This year Pacific pharmacy faculty and doctor of pharmacy (PharmD) students have worked tirelessly to transition the Medicare Part D Outreach Clinics to a virtual platform. Beneficiaries can receive valuable health care services from the comfort and safety of their own homes. The services are provided via a videoconferencing platform or by phone.
“During the Part D review, we will use the patients’ current prescription medications, preferred pharmacy(ies) and current subsidy status to review all Medicare prescription drug plan options to identify the plan(s) that would ‘best’ meet their needs,” said Carly A. Ranson ’13, ’17, PharmD, MS, BCGP, assistant professor of pharmacy practice.
Beneficiaries can also take advantage of the potentially lifesaving Medication Therapy Management (MTM) review. “We perform a 12-step comprehensive medication review to ensure that all medications, both prescription and over-the-counter, are safe to take together while addressing patient concerns and optimizing treatment regimens,” Dr. Ranson said. If any severe medication-related problems are identified, with the patient’s consent, the team contacts the prescriber. During each session, one PharmD student is responsible for the Part D review and one for the MTM review; they swap roles with each subsequent patient. Almost 300 PharmD students will provide services during the 10 virtual events this fall, gaining experiential hours and valuable patient care experience. They expect to serve between 800 and 1,000 patients.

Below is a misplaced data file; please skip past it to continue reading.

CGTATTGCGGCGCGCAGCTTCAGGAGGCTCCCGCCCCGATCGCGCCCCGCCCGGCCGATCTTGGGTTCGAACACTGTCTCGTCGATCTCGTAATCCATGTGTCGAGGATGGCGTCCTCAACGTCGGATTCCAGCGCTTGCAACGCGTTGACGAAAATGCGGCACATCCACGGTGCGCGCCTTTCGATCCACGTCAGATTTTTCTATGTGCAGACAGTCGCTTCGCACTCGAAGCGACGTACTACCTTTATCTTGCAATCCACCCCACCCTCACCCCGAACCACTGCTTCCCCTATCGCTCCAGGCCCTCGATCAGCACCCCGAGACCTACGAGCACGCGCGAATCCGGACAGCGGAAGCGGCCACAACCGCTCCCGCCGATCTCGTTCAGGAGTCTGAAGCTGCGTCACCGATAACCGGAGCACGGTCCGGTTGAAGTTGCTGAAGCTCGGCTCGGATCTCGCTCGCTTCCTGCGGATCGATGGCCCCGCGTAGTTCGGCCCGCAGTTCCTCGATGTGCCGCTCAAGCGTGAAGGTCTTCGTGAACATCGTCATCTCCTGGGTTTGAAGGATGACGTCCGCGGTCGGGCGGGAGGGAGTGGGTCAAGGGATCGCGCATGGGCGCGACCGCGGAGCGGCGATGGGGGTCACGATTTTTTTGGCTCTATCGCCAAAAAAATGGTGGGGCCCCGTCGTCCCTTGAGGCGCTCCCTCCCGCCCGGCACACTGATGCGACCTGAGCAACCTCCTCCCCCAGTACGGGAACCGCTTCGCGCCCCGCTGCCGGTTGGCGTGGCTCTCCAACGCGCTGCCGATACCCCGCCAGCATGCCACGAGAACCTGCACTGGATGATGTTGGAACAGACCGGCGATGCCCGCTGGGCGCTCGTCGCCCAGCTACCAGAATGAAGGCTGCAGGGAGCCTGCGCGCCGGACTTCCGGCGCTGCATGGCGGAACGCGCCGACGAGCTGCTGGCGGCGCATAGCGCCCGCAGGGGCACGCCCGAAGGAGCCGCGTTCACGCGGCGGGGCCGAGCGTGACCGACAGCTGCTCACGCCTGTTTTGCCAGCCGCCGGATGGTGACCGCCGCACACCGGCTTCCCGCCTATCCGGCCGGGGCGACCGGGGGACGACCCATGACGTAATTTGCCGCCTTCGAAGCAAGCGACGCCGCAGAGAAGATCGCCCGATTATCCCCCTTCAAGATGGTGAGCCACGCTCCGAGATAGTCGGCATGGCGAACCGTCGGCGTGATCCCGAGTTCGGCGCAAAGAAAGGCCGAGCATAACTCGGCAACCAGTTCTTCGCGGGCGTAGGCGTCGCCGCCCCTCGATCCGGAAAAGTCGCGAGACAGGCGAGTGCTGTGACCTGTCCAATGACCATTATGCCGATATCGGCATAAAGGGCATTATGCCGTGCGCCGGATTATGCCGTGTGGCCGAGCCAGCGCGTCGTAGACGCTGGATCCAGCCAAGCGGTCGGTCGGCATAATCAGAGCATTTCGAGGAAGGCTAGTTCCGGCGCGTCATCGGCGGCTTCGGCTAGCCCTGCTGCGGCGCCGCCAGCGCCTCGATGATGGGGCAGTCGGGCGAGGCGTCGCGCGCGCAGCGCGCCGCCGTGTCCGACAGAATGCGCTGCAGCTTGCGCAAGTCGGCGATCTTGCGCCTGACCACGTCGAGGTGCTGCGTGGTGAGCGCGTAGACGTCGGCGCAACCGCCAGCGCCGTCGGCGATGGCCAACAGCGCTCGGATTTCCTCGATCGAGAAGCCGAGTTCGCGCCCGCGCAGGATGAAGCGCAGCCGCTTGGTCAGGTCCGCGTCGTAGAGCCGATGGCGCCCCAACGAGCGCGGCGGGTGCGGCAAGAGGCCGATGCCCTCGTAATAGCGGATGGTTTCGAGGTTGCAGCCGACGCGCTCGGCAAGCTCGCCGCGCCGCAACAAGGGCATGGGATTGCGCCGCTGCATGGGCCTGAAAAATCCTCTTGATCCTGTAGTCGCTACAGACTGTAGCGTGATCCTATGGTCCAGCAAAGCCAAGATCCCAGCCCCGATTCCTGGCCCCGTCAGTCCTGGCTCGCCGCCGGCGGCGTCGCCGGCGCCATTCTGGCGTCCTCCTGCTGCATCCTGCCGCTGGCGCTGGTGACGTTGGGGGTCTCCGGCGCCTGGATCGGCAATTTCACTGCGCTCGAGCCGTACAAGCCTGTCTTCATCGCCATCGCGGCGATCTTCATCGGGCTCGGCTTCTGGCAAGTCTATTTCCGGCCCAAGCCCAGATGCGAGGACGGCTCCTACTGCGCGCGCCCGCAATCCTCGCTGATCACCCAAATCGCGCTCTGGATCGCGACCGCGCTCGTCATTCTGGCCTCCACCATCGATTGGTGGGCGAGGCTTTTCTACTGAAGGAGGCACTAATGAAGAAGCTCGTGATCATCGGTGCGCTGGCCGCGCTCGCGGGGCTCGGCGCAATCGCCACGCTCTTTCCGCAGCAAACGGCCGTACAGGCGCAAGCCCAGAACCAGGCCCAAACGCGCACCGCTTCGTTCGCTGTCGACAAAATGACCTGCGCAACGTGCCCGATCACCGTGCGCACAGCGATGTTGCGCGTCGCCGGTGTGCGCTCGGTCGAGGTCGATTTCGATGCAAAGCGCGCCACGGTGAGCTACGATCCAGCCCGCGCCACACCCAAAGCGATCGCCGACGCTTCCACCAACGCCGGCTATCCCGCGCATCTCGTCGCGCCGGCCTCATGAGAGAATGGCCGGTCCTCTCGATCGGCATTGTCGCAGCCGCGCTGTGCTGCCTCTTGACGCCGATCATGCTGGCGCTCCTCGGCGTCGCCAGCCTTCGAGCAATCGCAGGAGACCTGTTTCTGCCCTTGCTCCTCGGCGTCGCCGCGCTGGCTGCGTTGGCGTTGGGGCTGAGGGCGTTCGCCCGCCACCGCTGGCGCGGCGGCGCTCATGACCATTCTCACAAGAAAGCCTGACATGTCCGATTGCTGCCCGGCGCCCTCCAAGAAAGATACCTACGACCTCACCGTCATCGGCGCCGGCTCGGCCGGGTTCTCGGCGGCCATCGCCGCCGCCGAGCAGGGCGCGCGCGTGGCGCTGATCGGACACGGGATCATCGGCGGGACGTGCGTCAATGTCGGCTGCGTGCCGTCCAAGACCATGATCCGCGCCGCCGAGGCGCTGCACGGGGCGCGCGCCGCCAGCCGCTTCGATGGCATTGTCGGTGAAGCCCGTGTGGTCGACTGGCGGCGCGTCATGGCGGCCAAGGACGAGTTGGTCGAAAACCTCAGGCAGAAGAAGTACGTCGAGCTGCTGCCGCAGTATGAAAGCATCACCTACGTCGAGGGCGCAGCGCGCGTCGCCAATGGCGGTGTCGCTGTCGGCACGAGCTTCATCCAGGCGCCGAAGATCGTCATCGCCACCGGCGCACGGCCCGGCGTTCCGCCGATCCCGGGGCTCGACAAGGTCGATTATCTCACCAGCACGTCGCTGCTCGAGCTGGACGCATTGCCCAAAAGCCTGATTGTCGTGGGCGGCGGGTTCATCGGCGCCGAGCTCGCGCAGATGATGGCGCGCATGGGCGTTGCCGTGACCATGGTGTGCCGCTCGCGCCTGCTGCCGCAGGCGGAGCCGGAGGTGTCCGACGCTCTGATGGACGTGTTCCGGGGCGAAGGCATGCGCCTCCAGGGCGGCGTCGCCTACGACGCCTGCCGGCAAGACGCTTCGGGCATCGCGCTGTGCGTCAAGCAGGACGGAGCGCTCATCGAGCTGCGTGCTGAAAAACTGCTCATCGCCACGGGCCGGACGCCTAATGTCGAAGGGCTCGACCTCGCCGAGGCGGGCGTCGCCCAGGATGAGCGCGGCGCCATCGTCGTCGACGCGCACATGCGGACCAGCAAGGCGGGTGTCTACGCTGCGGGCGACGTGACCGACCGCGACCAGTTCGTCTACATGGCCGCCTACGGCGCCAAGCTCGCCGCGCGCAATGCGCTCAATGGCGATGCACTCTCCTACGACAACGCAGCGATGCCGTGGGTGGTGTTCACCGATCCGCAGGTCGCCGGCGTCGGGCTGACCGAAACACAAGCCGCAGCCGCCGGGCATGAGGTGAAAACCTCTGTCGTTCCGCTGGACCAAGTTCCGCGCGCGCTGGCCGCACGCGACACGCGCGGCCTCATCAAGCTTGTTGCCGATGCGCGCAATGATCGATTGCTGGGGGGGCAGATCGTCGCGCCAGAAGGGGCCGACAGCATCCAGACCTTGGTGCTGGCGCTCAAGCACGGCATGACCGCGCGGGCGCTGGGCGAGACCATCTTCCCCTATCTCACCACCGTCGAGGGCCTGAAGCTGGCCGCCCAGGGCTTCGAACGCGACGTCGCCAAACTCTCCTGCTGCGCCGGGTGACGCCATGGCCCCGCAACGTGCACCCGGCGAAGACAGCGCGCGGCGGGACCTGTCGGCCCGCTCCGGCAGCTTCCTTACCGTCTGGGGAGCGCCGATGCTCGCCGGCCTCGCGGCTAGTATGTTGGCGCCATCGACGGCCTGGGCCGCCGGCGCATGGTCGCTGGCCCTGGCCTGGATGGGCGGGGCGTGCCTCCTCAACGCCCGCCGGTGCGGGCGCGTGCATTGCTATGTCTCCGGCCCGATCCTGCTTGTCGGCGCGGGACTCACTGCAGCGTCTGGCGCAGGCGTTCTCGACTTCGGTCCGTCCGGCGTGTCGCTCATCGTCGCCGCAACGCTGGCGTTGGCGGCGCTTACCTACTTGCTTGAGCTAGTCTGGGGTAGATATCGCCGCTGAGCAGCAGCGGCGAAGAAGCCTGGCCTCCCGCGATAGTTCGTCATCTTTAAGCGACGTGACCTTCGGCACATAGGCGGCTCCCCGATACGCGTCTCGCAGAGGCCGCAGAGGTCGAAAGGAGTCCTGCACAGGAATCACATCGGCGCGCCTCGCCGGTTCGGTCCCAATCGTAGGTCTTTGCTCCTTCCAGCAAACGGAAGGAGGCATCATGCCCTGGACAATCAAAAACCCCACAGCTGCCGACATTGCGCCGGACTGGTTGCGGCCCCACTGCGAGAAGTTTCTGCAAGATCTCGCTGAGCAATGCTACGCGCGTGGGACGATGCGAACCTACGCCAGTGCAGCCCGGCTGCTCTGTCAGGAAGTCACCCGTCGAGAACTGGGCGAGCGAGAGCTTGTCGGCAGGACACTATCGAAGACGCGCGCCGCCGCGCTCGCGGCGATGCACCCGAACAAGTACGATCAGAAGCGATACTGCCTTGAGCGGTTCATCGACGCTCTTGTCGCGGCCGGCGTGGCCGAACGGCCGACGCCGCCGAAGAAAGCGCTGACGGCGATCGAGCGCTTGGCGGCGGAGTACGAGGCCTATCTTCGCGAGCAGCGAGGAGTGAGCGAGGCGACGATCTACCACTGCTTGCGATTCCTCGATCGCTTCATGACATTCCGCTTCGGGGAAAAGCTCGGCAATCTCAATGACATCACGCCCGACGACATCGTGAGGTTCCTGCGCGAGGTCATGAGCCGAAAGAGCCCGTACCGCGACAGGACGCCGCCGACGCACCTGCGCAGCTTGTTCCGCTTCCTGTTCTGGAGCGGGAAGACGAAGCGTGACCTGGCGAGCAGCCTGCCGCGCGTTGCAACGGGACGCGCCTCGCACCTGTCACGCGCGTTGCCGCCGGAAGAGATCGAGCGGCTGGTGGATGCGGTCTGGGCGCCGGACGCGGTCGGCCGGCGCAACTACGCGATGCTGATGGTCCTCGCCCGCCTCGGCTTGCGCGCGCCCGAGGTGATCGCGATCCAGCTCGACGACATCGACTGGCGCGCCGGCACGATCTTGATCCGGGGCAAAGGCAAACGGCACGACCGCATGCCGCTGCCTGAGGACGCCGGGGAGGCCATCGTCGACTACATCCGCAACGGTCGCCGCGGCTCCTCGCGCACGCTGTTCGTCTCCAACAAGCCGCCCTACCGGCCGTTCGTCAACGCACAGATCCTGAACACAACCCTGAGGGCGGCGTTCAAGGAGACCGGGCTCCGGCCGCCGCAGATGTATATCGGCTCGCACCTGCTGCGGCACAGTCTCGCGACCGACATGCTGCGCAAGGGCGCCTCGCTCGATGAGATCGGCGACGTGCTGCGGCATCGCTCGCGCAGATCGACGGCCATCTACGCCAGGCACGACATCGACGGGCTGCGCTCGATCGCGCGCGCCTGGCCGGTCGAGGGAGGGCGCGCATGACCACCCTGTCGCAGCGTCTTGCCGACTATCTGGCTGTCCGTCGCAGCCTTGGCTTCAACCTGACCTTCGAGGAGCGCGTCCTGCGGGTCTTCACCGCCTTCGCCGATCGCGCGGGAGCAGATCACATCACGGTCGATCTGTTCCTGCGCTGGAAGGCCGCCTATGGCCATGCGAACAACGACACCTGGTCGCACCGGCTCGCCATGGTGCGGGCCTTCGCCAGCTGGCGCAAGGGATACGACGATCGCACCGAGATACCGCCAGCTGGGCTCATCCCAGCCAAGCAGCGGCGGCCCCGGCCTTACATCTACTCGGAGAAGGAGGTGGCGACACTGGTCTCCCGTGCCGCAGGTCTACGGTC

Continuing to provide high-quality patient care was the central focus when transitioning to a virtual environment. “All of our students and team members have undergone extensive training on the use of the new virtual platform and are well-versed in the new process,” said May Chen ’16, ’19, PharmD, MS, BCPS, assistant professor of pharmacy practice. “Our team has also created safeguards to ensure that the appointment is confidential and private.”
The majority of those served by the clinics are over the age of 65 and the team’s goal was to keep the process simple and straightforward from the perspective of those they serve. “Ideally at the end of the intervention, beneficiaries leave feeling empowered and informed about their coverage, their medications, their health and their future,” said Dr. Ranson. “In the era of 2020, peace of mind is a priceless commodity.”
“Ideally at the end of the intervention, beneficiaries leave feeling empowered and informed about their coverage, their medications, their health and their future.”— Carly A. Ranson ’13, ’17, PharmD, MS, BCGP
The COVID-19 pandemic has accelerated the adoption of telehealth. According to the Centers for Medicare & Medicaid Services, between mid-March and mid-August 2020, over 12.1 million Medicare beneficiaries received services delivered via telehealth. With telehealth, geographic barriers are removed, which is especially beneficial for those who have mobility issues or limited access to transportation. “We’ve had to find ways to maintain continuity of care while keeping ourselves and patients as safe as possible,” said pharmacy practice fellow Nareeta Sharma ’18, PharmD. “Telehealth is a way to help expand a patient’s access to care.”
The reach of the Medicare Part D Outreach Clinics is made possible through the support of community partners, governmental agencies and pharmacist preceptors. Over 80 pharmacists are volunteering their time to precept Pacific students this enrollment season.